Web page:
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Physiology and Biochemistry

The Influence of Soil Fertility and Water Stress on the Ozone Response of Hybrid Poplar Trees. Ronald Harkov, Graduate student, Department of Plant Pathology, Cook College, Rutgers-The State University, New Brunswick, NJ 08903; Eileen Brennan, professor, Department of Plant Pathology, Cook College, Rutgers-The State University, New Brunswick, NJ 08903. Phytopathology 70:991-994. Accepted for publication 9 April 1980. Copyright 1980 The American Phytopathological Society. DOI: 10.1094/Phyto-70-991.

Experiments were conducted to determine the role of soil fertility and water stress on the ozone response of hybrid poplar trees. Rooted cuttings of hybrid poplar clone #388 (Populus maximowiczii P. trichocarpa) were grown in a filtered-air greenhouse in 4.73-L plastic pots containing a greenhouse potting mix. A slow release 18-6-12 NPK fertilizer was added to obtain four soil fertility levels. Although the nitrogen content of the foliage increased significantly, after 2 mo of growth, neither linear growth nor percent dry weight was affected by these amendments. Trees with a foliar content of approximately 2.69% N were found to be more susceptible to ozone fumigation of 196 μg/m3 for 6 hr than were trees with 1.53, 3.12, or 3.47% N. In the water stress experiment, withholding water from the test plants for 69 days reduced the relative water content in the foliage to 721%, respectively, below that of control plants, and protected the trees from a 6-hr fumigation at 196 μg/m3. Visible water stress symptoms were not evident in plants from which water had been withheld for 6 days. These results are discussed as they pertain to susceptibility of urban trees to ozone damage.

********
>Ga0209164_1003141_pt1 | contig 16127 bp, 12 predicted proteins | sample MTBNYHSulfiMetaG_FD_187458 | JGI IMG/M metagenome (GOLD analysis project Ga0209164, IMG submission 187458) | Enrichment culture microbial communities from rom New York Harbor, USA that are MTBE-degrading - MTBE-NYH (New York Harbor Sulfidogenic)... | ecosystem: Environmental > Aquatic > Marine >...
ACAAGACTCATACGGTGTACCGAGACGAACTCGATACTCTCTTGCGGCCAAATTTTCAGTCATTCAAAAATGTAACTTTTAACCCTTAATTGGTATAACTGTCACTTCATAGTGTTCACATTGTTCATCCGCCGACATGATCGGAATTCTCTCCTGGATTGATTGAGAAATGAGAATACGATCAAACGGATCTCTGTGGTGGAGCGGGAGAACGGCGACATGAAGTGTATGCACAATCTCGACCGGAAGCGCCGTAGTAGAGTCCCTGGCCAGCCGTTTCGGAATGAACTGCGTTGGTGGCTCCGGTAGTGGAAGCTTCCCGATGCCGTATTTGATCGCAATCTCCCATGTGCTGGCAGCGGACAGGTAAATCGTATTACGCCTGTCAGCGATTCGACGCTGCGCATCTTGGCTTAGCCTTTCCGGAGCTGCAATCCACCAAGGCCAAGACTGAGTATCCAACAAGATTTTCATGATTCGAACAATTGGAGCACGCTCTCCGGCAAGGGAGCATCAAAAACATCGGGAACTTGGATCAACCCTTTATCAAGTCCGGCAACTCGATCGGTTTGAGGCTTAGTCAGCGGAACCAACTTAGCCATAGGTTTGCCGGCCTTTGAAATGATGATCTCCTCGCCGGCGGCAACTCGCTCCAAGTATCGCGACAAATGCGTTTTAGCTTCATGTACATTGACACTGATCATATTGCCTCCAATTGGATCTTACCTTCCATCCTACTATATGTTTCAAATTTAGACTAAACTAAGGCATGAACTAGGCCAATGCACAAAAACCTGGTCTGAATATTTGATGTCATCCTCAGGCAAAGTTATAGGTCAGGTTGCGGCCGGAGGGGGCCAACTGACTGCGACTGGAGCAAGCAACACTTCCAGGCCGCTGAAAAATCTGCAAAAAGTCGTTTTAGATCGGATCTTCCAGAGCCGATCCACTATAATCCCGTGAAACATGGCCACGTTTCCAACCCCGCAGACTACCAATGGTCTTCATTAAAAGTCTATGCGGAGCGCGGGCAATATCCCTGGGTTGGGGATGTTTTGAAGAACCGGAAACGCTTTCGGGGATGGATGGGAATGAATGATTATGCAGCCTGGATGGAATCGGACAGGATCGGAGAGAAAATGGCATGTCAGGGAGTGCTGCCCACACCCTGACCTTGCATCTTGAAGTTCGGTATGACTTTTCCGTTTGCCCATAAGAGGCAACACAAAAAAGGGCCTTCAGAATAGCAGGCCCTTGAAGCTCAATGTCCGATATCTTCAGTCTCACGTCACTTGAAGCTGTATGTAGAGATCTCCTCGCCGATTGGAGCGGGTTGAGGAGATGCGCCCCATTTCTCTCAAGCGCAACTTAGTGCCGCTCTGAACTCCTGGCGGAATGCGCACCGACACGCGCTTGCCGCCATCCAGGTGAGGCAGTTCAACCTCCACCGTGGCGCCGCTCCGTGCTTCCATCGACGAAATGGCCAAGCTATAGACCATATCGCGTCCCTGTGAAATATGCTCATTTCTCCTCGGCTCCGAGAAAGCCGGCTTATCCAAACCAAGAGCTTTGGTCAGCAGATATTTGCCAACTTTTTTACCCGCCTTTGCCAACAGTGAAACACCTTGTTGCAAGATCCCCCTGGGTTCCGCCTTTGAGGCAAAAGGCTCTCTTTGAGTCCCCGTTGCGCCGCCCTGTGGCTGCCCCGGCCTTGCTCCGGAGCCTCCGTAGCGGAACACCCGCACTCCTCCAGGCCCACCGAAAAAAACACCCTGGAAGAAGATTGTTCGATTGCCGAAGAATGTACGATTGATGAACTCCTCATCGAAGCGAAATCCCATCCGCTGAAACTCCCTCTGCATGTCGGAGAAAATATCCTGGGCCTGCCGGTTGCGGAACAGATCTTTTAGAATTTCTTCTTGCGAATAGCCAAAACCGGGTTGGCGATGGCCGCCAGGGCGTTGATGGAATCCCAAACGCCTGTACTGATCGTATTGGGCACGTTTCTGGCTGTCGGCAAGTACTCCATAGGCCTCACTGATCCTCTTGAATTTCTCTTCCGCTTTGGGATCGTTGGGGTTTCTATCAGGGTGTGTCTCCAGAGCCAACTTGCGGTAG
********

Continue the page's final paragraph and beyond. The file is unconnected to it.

Additional keywords: nitrogen, resistance.